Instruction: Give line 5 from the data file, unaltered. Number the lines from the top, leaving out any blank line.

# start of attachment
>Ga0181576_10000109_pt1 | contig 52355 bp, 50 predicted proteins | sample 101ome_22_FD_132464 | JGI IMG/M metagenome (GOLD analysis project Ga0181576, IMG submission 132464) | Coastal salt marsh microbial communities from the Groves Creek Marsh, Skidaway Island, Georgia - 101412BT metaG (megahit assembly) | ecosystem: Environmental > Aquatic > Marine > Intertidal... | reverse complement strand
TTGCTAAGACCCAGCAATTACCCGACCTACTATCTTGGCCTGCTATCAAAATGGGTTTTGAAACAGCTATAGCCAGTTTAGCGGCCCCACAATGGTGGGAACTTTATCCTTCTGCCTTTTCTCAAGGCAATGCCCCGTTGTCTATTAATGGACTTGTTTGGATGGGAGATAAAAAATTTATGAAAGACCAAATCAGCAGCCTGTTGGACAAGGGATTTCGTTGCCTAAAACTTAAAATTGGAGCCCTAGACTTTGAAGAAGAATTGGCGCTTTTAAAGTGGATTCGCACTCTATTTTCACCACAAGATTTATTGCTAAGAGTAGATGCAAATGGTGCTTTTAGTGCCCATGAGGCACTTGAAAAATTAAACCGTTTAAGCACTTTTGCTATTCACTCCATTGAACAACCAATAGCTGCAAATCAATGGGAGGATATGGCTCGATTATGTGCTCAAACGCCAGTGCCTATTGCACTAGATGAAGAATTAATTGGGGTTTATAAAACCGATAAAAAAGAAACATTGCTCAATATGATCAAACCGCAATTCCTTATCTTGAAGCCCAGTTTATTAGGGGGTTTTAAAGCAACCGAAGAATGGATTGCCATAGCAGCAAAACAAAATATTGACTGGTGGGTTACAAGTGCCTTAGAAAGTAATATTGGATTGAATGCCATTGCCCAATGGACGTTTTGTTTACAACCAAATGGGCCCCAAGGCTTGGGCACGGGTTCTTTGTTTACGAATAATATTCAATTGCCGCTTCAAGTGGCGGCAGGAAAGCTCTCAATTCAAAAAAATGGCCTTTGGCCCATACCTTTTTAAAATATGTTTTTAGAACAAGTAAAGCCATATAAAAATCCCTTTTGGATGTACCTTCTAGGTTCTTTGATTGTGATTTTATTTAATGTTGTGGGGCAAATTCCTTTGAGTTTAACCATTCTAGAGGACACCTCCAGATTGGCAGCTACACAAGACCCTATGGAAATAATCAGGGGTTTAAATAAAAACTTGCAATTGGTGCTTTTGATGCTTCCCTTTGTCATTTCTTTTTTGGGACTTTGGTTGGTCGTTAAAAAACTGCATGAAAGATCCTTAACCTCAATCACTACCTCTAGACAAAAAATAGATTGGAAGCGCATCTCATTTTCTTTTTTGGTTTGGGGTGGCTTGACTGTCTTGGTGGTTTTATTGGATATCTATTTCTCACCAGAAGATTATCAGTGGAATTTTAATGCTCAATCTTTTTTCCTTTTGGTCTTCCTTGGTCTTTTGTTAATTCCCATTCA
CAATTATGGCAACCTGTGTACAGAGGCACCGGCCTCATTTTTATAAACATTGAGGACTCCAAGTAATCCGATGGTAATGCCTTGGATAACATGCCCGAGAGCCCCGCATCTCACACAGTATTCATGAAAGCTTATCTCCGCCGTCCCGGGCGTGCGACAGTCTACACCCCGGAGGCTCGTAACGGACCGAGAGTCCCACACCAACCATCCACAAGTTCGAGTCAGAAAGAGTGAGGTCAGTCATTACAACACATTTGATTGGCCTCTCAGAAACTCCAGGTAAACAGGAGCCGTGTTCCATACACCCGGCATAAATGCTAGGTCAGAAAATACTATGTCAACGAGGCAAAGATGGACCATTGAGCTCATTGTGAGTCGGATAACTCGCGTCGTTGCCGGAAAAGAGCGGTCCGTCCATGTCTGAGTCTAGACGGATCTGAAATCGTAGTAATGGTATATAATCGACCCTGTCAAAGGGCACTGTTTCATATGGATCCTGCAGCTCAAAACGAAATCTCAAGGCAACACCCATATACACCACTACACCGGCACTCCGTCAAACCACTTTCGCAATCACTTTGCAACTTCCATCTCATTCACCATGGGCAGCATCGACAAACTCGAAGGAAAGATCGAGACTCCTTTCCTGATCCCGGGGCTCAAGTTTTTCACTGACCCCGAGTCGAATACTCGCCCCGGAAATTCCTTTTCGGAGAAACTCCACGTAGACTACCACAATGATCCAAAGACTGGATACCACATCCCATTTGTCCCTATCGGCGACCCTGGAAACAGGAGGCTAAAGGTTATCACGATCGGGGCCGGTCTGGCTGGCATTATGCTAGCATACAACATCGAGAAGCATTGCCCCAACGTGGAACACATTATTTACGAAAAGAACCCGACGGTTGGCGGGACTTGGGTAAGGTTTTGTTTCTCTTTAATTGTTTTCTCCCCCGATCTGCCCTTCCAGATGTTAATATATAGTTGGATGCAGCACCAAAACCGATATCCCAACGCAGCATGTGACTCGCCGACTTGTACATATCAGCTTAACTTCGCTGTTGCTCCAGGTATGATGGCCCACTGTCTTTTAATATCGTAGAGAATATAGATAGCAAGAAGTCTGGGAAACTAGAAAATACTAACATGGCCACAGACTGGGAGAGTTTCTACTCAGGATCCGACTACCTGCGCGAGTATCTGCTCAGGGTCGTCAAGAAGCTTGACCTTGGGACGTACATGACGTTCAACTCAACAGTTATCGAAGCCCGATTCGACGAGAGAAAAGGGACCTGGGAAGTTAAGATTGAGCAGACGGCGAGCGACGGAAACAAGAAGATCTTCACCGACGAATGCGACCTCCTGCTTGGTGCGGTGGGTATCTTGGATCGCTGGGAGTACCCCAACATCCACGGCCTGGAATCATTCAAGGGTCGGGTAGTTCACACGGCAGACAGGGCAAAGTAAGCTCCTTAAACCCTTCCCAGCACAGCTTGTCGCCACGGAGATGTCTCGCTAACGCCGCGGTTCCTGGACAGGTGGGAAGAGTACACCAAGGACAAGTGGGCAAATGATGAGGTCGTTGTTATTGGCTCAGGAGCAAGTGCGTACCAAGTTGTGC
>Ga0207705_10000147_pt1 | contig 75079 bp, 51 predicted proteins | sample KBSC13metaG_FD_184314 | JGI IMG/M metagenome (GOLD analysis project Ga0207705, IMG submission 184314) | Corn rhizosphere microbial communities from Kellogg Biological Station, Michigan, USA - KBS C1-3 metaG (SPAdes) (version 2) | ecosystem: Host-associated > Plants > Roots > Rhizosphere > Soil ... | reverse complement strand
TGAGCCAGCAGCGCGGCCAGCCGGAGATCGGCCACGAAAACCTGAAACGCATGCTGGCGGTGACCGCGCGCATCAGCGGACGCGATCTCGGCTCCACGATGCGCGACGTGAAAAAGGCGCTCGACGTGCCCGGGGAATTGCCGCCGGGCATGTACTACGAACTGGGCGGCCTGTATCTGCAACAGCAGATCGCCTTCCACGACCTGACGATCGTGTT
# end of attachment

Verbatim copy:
TGAGCCAGCAGCGCGGCCAGCCGGAGATCGGCCACGAAAACCTGAAACGCATGCTGGCGGTGACCGCGCGCATCAGCGGACGCGATCTCGGCTCCACGATGCGCGACGTGAAAAAGGCGCTCGACGTGCCCGGGGAATTGCCGCCGGGCATGTACTACGAACTGGGCGGCCTGTATCTGCAACAGCAGATCGCCTTCCACGACCTGACGATCGTGTT